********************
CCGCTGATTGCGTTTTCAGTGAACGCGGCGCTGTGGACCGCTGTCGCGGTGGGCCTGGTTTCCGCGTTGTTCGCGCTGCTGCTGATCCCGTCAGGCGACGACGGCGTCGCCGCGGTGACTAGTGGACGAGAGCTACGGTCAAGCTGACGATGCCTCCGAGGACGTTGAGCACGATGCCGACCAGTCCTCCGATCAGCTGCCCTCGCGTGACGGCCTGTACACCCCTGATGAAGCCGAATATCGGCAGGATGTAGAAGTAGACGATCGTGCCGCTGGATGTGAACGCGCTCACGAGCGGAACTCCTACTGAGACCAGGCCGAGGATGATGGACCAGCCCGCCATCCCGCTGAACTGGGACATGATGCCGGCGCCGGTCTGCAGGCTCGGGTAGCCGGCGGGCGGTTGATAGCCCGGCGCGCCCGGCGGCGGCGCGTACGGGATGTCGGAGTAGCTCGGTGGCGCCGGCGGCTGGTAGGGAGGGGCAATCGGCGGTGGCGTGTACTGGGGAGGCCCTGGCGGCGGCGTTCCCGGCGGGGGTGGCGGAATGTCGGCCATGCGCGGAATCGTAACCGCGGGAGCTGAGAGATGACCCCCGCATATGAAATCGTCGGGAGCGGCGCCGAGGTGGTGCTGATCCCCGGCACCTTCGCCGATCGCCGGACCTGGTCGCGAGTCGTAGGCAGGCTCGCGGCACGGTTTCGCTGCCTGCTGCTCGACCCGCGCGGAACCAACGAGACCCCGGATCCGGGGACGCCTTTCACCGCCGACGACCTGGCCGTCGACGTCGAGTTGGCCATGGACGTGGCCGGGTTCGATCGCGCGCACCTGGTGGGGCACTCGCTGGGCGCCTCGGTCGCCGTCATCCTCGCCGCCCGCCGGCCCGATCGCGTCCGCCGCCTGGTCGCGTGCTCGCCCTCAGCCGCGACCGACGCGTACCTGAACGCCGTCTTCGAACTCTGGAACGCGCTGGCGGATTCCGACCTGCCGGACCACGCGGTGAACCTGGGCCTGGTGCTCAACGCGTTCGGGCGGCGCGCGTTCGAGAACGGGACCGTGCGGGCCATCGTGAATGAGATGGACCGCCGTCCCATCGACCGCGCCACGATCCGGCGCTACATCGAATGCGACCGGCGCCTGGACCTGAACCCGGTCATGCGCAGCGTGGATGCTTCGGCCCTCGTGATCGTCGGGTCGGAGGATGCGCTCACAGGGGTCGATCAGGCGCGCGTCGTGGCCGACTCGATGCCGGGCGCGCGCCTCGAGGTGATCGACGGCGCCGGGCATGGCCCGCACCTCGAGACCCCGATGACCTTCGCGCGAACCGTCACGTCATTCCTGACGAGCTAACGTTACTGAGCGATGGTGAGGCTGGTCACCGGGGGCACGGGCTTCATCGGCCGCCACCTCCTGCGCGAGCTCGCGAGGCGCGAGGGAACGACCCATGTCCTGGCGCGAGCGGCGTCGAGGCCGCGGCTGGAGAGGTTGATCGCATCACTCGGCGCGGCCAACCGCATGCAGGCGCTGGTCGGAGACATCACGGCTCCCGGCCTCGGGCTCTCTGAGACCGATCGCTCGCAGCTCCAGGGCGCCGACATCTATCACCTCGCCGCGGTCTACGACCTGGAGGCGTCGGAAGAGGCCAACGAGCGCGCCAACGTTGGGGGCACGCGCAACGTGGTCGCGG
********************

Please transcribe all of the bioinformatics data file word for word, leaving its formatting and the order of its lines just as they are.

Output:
CCGCTGATTGCGTTTTCAGTGAACGCGGCGCTGTGGACCGCTGTCGCGGTGGGCCTGGTTTCCGCGTTGTTCGCGCTGCTGCTGATCCCGTCAGGCGACGACGGCGTCGCCGCGGTGACTAGTGGACGAGAGCTACGGTCAAGCTGACGATGCCTCCGAGGACGTTGAGCACGATGCCGACCAGTCCTCCGATCAGCTGCCCTCGCGTGACGGCCTGTACACCCCTGATGAAGCCGAATATCGGCAGGATGTAGAAGTAGACGATCGTGCCGCTGGATGTGAACGCGCTCACGAGCGGAACTCCTACTGAGACCAGGCCGAGGATGATGGACCAGCCCGCCATCCCGCTGAACTGGGACATGATGCCGGCGCCGGTCTGCAGGCTCGGGTAGCCGGCGGGCGGTTGATAGCCCGGCGCGCCCGGCGGCGGCGCGTACGGGATGTCGGAGTAGCTCGGTGGCGCCGGCGGCTGGTAGGGAGGGGCAATCGGCGGTGGCGTGTACTGGGGAGGCCCTGGCGGCGGCGTTCCCGGCGGGGGTGGCGGAATGTCGGCCATGCGCGGAATCGTAACCGCGGGAGCTGAGAGATGACCCCCGCATATGAAATCGTCGGGAGCGGCGCCGAGGTGGTGCTGATCCCCGGCACCTTCGCCGATCGCCGGACCTGGTCGCGAGTCGTAGGCAGGCTCGCGGCACGGTTTCGCTGCCTGCTGCTCGACCCGCGCGGAACCAACGAGACCCCGGATCCGGGGACGCCTTTCACCGCCGACGACCTGGCCGTCGACGTCGAGTTGGCCATGGACGTGGCCGGGTTCGATCGCGCGCACCTGGTGGGGCACTCGCTGGGCGCCTCGGTCGCCGTCATCCTCGCCGCCCGCCGGCCCGATCGCGTCCGCCGCCTGGTCGCGTGCTCGCCCTCAGCCGCGACCGACGCGTACCTGAACGCCGTCTTCGAACTCTGGAACGCGCTGGCGGATTCCGACCTGCCGGACCACGCGGTGAACCTGGGCCTGGTGCTCAACGCGTTCGGGCGGCGCGCGTTCGAGAACGGGACCGTGCGGGCCATCGTGAATGAGATGGACCGCCGTCCCATCGACCGCGCCACGATCCGGCGCTACATCGAATGCGACCGGCGCCTGGACCTGAACCCGGTCATGCGCAGCGTGGATGCTTCGGCCCTCGTGATCGTCGGGTCGGAGGATGCGCTCACAGGGGTCGATCAGGCGCGCGTCGTGGCCGACTCGATGCCGGGCGCGCGCCTCGAGGTGATCGACGGCGCCGGGCATGGCCCGCACCTCGAGACCCCGATGACCTTCGCGCGAACCGTCACGTCATTCCTGACGAGCTAACGTTACTGAGCGATGGTGAGGCTGGTCACCGGGGGCACGGGCTTCATCGGCCGCCACCTCCTGCGCGAGCTCGCGAGGCGCGAGGGAACGACCCATGTCCTGGCGCGAGCGGCGTCGAGGCCGCGGCTGGAGAGGTTGATCGCATCACTCGGCGCGGCCAACCGCATGCAGGCGCTGGTCGGAGACATCACGGCTCCCGGCCTCGGGCTCTCTGAGACCGATCGCTCGCAGCTCCAGGGCGCCGACATCTATCACCTCGCCGCGGTCTACGACCTGGAGGCGTCGGAAGAGGCCAACGAGCGCGCCAACGTTGGGGGCACGCGCAACGTGGTCGCGG